REVIEW: ‘Transformers,’ Issue #28

Reading Time: 2 minutes

The Decepticons are taking over important facilities in Iacon, including the jail. With Spec-Ops spread so thin, it’s an easy takeover. But what will happen to the prisoners inside? Swindle doesn’t want to find out. Thankfully, he has a few tricks up his sleeve. Meanwhile, Starscream is scheming, and Cyclonus takes advantage of the Decepticon revolution to see to a particular grudge of his. Transformers #28 is published by IDW Publishing, written by Brian Ruckley, with art by Anna Malkova, colors by David Garcia Cruz, and letters and design by Jake M. Wood.

While we do see more evidence of the Decepticons taking over Cybertron little by little and the influence their stranglehold over the media is having on the citizens, Transformers #28 feels like it takes a step back from the big events and focuses on characters we haven’t seen in a while. Since Cyclonus’ first appearance, his presence always felt more like a tangent than a character with any influence on the larger plot. However, it seems like Cyclonus will finally have a stake in the affairs of this new Cybertron. Similarly, Swindle seems to be pulling some strings behind the scenes and it will undoubtfully produce some interesting shenanigans while he strings Bumblebee along. And finally, we’ve known Starscream is up to something for some time. Even though Megatron feels like he has Starscream under his thumb, Ruckley is dropping us hints about what game Starscream is really playing.

With Swindle comes some fun dialogue. Always the smooth-talker and greedy ‘bot, the dialogue fits his character perfectly and lightens the mood. His interactions are truly the highlight of this issue. The first and final page in this issue brings even more comedy to the dire straights Cybertron is in. While I won’t spoil the fun, I will say that Ruckley gives a nod to a great arc of Transformers Galaxies.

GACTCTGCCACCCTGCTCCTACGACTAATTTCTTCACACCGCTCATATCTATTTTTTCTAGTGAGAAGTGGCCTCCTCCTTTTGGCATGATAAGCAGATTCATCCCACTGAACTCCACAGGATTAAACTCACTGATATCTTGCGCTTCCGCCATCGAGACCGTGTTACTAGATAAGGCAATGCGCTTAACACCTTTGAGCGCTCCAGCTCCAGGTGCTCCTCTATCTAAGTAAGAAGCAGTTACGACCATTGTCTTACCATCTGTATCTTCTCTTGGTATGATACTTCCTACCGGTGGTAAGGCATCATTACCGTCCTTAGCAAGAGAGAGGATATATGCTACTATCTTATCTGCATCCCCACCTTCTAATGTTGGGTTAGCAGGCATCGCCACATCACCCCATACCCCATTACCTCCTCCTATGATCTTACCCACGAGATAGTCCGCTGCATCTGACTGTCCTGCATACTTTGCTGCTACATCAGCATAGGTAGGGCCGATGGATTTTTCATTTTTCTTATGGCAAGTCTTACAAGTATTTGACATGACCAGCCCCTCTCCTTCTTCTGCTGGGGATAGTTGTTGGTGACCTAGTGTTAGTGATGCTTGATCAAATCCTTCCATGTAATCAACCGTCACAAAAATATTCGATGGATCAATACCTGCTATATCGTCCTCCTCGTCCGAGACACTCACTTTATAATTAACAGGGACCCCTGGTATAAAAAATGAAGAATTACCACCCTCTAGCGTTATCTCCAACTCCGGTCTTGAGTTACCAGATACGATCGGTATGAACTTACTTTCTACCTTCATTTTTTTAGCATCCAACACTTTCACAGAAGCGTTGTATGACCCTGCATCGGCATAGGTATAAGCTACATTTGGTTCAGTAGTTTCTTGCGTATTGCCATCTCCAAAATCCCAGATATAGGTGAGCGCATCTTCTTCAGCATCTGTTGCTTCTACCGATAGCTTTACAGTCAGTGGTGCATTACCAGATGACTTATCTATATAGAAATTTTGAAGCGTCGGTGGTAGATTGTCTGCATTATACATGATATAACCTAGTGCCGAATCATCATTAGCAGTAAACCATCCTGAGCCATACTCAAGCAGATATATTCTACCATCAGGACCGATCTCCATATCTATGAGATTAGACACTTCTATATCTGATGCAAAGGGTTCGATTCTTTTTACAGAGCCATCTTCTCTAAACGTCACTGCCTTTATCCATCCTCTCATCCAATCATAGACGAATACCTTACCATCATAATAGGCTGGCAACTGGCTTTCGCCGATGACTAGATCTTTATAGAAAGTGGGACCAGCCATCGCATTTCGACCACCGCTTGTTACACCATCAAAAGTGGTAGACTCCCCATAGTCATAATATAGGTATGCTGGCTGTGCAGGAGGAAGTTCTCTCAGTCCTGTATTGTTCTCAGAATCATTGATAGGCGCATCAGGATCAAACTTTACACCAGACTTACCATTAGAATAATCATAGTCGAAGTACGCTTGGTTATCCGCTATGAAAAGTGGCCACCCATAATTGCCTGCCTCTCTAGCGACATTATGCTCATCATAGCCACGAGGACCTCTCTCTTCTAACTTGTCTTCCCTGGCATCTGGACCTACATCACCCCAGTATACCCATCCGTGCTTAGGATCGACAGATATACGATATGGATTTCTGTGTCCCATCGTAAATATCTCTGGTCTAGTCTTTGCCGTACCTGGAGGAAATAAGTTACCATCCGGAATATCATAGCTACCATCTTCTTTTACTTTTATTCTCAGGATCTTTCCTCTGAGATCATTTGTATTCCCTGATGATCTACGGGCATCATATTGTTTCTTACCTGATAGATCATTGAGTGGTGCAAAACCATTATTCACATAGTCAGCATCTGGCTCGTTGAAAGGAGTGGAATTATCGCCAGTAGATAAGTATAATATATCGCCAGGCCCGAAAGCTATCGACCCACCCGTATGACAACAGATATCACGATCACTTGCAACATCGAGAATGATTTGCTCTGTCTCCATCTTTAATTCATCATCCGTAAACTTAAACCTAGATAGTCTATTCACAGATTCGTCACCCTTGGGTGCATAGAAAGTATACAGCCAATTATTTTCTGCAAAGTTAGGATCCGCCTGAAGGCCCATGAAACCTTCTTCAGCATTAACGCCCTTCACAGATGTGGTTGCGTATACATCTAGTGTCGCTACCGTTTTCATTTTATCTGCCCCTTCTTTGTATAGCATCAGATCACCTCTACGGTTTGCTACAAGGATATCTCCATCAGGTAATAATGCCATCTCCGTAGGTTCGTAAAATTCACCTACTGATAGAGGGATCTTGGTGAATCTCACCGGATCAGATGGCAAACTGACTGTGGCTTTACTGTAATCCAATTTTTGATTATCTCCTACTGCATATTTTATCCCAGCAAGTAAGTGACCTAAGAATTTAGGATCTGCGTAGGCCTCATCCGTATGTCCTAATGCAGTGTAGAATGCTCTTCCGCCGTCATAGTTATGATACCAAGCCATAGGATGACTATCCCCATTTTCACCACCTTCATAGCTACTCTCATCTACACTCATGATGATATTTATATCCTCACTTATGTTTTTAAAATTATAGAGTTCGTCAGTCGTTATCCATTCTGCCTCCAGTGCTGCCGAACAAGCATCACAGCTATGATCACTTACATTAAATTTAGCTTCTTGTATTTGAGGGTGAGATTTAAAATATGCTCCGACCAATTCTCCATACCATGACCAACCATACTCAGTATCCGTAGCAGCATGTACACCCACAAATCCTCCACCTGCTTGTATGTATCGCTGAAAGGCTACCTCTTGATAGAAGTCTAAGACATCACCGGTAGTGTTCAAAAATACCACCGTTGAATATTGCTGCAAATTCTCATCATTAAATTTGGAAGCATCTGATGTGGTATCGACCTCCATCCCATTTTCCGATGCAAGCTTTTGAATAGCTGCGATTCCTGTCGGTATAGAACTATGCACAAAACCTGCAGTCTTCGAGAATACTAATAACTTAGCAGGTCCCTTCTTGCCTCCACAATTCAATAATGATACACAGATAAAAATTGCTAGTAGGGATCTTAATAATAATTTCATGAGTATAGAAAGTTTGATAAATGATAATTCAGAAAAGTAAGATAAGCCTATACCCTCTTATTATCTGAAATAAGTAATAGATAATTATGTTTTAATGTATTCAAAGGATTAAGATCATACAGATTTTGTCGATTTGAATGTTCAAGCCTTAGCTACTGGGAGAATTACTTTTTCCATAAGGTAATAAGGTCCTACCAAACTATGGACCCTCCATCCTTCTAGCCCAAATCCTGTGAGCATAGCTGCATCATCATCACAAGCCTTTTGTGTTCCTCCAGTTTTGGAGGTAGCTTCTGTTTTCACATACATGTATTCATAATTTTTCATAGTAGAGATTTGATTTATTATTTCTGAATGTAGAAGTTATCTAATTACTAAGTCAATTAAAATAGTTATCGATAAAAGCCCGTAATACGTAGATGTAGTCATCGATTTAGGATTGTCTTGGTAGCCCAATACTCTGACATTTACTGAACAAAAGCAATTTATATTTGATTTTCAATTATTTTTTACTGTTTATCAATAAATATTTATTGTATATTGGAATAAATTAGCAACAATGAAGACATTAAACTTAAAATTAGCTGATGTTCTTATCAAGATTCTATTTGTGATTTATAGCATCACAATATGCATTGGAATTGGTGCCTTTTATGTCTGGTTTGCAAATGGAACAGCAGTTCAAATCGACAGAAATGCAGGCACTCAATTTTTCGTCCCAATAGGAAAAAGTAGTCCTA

Malkova has been a competent artist on past issues in this series, and they continue to create wonderful panels and support Ruckley’s plot effortlessly. The characters are extremely emotive under Malkova’s hand, and with the events herein, there’s plenty of emotion to emulate. While the single scene of hand-to-hand combat feels a tad stiff, it’s a small bump in an otherwise excellent performance.

The colors further support the dialogue and tone of each panel. Deep shadows on Cyclonus’ grieving face and the deep blues of the jail cells are highlighted by the glowing energy bars. Cruz also brings in a wide array of colors to depict the many characters that show up in this issue. It’s a delightful palette of colors and makes every character unique.

Wood’s lettering keeps the dialogue easy to read and follow. The speech bubbles never overshadow the characters. The SFX take on a life of their own, with the letters perfectly representing the sounds, for example sporting jagged edges with the scrape of metal.

Transformers #28 is a highlight of characterization. Swindle and Cyclonus feel like they will finally make their way into the larger plotline. Ruckley does wonders in representing these characters with the dialogue while the rest of the creative team continues to do an excellent job.

Transformers #28 is available now wherever comics are sold.

Transformers #28
4.5

TL;DR

Transformers #28 is a highlight of characterization. Swindle and Cyclonus feel like they will finally make their way into the larger plotline. Ruckley does wonders in representing these characters with the dialogue while the rest of the creative team continues to do an excellent job.